Uncover the profound lessons of humility and spiritual cleansing in John 13:6-11, reflecting Jesus' teachings of grace and commitment.
John 13:6-11 — Foot Washing - 2 — Aneel Aranha
Hello and welcome to the Bite-Sized Gospel. Today we will reflect on John 13:6-11. Listen.
[Jesus] came to Simon Peter, who said to him, “Lord, are you going to wash my feet?”
Jesus replied, “You do not realize now what I am doing, but later you will understand.”
“No,” said Peter, “you shall never wash my feet.”
Jesus answered, “Unless I wash you, you have no part with me.”
“Then, Lord,” Simon Peter replied, “not just my feet but my hands and my head as well!”
Jesus answered, “Those who have had a bath need only to wash their feet; their whole body is clean. And you are clean, though not every one of you.” For he knew who was going to betray him, and that was why he said not every one was clean.
This little passage is multi-layered. On one level, it is a lesson in humility, which we looked at yesterday. On another level it is about spiritual cleansing. On a third level, it is a lesson in understanding and accepting grace. We will look at the lesson in spiritual cleansing today.
At the Last Supper, Jesus drops to his knees before the apostles and begins to wash their feet. Peter (of course it would be Peter!) protests, saying, “You will never wash my feet!”
Peter's initial resistance to Jesus washing his feet was rooted in shock as Jesus took on a role that none of them would have even considered taking: that of a servant doing the lowliest of tasks. Then, it would have been the impropriety of the act. Peter considered Jesus his Lord and Master. How could he wash Peter’s feet? Peter's reaction is a reflection of how we, too, might struggle to accept acts of humility and service from those we deeply respect or view as superior.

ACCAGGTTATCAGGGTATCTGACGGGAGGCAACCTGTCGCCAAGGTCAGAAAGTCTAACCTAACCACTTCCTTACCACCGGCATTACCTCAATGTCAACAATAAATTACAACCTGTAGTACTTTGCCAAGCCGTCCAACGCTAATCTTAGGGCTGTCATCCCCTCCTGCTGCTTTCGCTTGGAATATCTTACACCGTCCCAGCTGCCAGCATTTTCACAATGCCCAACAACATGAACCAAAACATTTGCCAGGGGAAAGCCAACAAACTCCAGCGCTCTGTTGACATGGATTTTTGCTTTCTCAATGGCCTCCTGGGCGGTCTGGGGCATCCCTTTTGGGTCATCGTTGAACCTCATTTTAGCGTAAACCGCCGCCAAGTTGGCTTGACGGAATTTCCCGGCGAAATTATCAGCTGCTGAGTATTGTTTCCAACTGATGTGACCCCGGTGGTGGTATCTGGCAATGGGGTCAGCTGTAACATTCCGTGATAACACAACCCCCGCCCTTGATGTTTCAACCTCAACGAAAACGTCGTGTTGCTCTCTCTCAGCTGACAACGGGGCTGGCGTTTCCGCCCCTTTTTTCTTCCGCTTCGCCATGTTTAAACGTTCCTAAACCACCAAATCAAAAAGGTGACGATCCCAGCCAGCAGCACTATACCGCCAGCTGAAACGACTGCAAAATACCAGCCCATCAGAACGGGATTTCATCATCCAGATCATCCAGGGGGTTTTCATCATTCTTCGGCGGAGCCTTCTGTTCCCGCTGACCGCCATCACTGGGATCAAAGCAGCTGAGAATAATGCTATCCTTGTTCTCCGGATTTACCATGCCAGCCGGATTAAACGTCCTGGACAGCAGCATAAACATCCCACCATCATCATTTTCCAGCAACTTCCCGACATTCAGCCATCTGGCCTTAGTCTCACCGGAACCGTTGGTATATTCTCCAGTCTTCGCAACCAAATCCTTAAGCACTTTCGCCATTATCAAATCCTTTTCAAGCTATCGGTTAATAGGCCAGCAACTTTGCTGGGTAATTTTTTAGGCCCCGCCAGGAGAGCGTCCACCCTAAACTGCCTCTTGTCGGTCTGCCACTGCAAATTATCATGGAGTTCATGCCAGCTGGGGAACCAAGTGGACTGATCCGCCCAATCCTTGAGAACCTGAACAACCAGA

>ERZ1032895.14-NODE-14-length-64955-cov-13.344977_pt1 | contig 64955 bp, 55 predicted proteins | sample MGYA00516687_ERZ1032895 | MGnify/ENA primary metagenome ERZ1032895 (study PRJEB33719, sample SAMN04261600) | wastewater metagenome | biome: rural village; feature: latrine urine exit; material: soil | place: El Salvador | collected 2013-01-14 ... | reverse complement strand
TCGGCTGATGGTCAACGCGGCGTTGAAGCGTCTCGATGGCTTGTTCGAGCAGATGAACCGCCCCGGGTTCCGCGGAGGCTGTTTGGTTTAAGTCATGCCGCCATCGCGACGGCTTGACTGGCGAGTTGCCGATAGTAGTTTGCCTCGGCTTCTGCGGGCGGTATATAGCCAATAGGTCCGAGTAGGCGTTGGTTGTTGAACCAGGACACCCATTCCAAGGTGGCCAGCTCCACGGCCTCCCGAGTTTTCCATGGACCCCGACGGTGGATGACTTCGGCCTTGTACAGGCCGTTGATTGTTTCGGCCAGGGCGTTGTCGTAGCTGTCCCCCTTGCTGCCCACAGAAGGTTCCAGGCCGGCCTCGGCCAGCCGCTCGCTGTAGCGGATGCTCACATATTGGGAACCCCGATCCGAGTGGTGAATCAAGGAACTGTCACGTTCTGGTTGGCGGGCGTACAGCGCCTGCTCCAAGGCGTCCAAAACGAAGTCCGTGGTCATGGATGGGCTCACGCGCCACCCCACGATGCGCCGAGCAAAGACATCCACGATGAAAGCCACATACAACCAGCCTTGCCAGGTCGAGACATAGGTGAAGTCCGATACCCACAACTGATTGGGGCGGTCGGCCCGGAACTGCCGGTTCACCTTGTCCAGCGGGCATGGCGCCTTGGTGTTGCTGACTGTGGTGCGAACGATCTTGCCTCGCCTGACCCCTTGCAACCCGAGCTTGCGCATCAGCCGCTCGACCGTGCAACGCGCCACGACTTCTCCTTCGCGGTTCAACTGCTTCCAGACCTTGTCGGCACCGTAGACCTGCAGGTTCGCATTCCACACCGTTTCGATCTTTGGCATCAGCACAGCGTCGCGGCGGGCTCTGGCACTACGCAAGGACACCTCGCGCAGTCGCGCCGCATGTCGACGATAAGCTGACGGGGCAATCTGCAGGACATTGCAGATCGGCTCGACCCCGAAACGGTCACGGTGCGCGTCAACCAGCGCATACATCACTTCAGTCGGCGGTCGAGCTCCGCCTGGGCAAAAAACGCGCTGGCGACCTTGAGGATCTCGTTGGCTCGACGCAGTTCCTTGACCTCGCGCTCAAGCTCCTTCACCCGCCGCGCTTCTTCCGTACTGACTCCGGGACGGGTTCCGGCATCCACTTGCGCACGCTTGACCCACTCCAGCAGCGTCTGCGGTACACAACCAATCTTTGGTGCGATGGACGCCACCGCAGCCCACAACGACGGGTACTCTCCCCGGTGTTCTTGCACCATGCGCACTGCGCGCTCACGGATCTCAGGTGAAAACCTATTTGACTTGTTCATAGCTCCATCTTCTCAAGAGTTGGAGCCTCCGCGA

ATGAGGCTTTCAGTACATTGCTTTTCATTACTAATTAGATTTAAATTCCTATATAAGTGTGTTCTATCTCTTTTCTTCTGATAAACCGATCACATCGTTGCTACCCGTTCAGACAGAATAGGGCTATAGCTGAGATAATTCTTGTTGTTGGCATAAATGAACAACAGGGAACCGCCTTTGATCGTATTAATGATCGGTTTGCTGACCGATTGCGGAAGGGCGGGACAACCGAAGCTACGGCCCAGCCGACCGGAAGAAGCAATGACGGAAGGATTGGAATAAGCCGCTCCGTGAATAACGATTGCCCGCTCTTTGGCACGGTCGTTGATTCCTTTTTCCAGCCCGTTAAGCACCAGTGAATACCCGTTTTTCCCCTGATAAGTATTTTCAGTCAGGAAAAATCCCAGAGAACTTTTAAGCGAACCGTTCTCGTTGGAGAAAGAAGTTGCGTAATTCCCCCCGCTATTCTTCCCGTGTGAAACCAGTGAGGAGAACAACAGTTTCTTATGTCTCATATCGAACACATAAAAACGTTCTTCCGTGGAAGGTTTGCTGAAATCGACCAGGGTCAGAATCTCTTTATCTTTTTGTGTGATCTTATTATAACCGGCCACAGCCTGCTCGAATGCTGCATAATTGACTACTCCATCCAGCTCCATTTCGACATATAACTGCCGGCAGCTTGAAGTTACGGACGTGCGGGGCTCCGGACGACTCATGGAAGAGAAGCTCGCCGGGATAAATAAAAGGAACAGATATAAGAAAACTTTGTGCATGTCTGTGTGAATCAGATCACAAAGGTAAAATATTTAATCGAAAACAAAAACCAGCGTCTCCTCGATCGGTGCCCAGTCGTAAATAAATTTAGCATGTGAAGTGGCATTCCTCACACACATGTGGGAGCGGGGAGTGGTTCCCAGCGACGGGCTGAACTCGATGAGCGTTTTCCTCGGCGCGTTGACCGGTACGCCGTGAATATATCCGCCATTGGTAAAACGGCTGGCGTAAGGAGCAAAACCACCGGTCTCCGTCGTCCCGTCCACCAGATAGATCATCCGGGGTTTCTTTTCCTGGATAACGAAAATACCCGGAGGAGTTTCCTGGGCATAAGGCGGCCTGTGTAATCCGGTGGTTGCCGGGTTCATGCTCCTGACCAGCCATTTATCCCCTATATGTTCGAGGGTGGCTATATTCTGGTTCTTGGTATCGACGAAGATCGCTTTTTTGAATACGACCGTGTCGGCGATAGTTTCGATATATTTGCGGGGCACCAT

Jesus’ response to Peter is deeply symbolic. When he says, "Unless I wash you, you have no part with me," Jesus is speaking about more than just physical cleanliness. He is referring to the spiritual cleansing that is essential for a relationship with him. This moment is not just about the physical act of washing feet but is a representation of the cleansing from sin that Jesus offers. It symbolizes baptism or initial acceptance of Christ.
Peter's eager response, asking not just for his feet but also his hands and head to be washed, shows his deep desire for a full relationship with Jesus. It signifies a moment of realization and surrender, understanding that accepting Jesus' service is crucial for being part of his mission and kingdom.
Jesus, however, clarifies. “Those who have had a bath need only to wash their feet; their whole body is clean.” This further illustrates the concept of spiritual cleanliness. It implies that once we are cleansed, we only need continual cleansing in the form of ongoing repentance and forgiveness to remain in fellowship with him.
Finally, Jesus' remark, "And you are clean, though not every one of you," alludes to Judas Iscariot’s impending betrayal. It highlights the sad reality that not all who are physically close to Jesus are spiritually clean or committed to him.
Are you clean and committed?
God bless you.